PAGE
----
The Art and Science of Having an Effective Conversation
The Blarney Stone is a historical stone, or actually part of the Blarney Castle in Ireland where it was believed that kissing the stone can grant you the gift of gab. Right now, everyone who knows me is suddenly thinking this all makes perfect sense.
There is so much more involved in conversation that anyone, even I, could ever condense into one little blog post. I’ll give you my top 10 here, but if you want to truly master the art of conversation, start watching talk shows; radio programs; clubs dedicated to public speaking; ordinary conversations; you’ll see certain rules still apply when it comes to interaction through words. It may sound tedious, I know, but even though it’s your mouth that’s doing the work, your brain works twice as hard to churn out a lot of things you know. So to start learning to be an effective communicator you need to get to know the very person closest to you: yourself.
1. What you know
Education is all about learning the basics, but to be an effective speaker is to practice what you’ve learned and deliver that learning in an entertaining and memorable way. My stint as an international speaker at global conferences taught me that we all have our limitations, but that doesn’t mean we can’t share what we know.
Listening to the sound of our own voice can teach us to be more confident with ourselves and to say the things we believe in with conviction and passion, rather than a whisper. Hear how you end a sentence. Do you believe what you’re saying?
We all make mistakes, and sometimes we slur our words, stutter, or mispronounce certain words even though we know what it means. I’ve been teaching my now 13 year old 4 syllable words since he could talk (his teachers continuously gave me the hairy eyeball over his Harvard vocabulary). So in a group, don’t be afraid to ask if you’re saying the right word properly and if they’re unsure about it then make a joke out of it. I promise you it’ll make everyone laugh and you can get away with it as well.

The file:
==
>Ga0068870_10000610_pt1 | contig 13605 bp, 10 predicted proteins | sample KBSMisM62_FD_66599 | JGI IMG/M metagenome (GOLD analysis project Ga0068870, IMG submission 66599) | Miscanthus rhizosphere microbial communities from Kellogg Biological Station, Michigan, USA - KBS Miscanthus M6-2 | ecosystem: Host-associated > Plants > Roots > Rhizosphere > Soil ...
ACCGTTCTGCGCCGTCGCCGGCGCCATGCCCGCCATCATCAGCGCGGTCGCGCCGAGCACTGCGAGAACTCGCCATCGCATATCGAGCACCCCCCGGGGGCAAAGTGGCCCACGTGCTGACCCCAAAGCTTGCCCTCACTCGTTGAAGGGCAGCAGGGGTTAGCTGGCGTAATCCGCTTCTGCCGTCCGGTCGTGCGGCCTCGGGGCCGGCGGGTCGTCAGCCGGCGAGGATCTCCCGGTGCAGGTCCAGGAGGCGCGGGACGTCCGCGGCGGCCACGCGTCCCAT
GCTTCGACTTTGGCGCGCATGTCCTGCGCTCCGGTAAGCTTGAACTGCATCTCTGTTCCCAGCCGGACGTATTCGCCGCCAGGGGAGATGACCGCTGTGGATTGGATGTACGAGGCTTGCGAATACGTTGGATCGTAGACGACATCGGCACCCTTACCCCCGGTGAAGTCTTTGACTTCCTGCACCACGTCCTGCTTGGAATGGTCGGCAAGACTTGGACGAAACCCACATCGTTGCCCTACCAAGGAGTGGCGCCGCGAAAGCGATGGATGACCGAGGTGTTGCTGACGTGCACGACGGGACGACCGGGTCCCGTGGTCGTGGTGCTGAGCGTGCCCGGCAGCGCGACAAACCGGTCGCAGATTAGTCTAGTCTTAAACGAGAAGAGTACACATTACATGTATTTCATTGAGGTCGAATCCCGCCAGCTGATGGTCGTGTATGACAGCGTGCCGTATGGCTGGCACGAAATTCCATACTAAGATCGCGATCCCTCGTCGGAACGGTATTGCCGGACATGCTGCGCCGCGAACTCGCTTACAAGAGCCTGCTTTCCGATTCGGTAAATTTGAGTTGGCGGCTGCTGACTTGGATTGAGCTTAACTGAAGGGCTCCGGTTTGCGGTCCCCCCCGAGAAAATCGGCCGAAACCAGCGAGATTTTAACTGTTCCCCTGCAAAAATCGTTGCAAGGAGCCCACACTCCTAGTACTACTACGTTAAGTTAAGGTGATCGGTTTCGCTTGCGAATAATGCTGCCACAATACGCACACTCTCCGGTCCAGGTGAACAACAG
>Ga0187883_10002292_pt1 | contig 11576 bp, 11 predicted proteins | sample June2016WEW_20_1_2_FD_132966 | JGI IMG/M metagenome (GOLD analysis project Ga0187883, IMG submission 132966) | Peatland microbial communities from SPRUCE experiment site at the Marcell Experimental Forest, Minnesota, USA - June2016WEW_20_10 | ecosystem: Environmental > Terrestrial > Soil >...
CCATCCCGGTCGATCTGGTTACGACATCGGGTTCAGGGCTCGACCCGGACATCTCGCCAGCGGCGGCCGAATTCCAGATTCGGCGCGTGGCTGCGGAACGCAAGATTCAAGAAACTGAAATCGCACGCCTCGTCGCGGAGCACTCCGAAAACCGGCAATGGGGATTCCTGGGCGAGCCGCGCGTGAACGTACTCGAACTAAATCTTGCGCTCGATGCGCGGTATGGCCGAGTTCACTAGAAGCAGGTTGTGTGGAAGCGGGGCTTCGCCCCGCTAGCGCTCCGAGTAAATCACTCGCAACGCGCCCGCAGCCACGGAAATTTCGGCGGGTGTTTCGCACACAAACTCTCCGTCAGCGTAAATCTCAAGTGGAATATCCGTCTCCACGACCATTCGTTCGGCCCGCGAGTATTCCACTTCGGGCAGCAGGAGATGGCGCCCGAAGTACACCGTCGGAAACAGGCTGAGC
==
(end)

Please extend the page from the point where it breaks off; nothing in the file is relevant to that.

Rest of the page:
4. Eye Contact
There’s a lot to say when it comes to directing your attention to one particular audience member with an eye-catching gaze. It’s important that you keep your focus when talking to a large group in a meeting or a gathering, even though he or she may be gorgeous.
5. Kidding around
A little bit of humor can do wonders to lift the tension, or worse boredom when making your speech. That way, you’ll get the attention of the majority of the crowd and they’ll feel that you’re just as approachable, and as human to those who listen. Approachability directly translates into sales, so no matter how bad you think you tell a joke, work on making others comfortable.
6. Standing out from the crowd
Interaction is all about mingling with other people. But you need to be memorable. I find the easiest way for me to be memorable is to give them something, a compliment, an idea, a genuine conversation. When I make them feel good, they remember me.
7. Me, Myself, and I
Admit it, there are times you sing to yourself in the shower, under the best shower head. I know I do! Listening to the sound of your own voice while you practice your speech in front of a mirror can help correct the stress areas of your pitch. And you can improve the timing of any untidy sentences that tend to trip up your tongue. Thankfully rubber ducky won’t hold it against you.
8. With a smile
A smile says it all much like eye contact. There’s no point in grimacing or frowning in a meeting or a gathering, unless it’s a wake. You can better express what you’re saying when you smile. Think of it as an open invitation to talk to you.
9. A Role Model
Think of a speaker that you admire. How do they deliver their lines? What kinds of stories to they tell? How do they move across the stage or work the room? Making a mental note of how they emphasize what they say can help you once you take center stage.
Make the best out of preparation rather than just scribbling notes in a hurried panic. Some people like to write things down on index cards, while other resort to being a little more silly as they look at their notes written on the palm of their hand (not for clammy hands, please). I prefer to use a visual stack, a slide deck of images, each that triggers a story. This technique does double duty, it’s visually appealing but doesn’t draw the eyes away from you for long, and it keeps you on track.
These are a few simple tips. For more powerful speaker training, I highly recommend the ABC’s of Speaking.
Originally published at wowisme.net on October 15, 2017.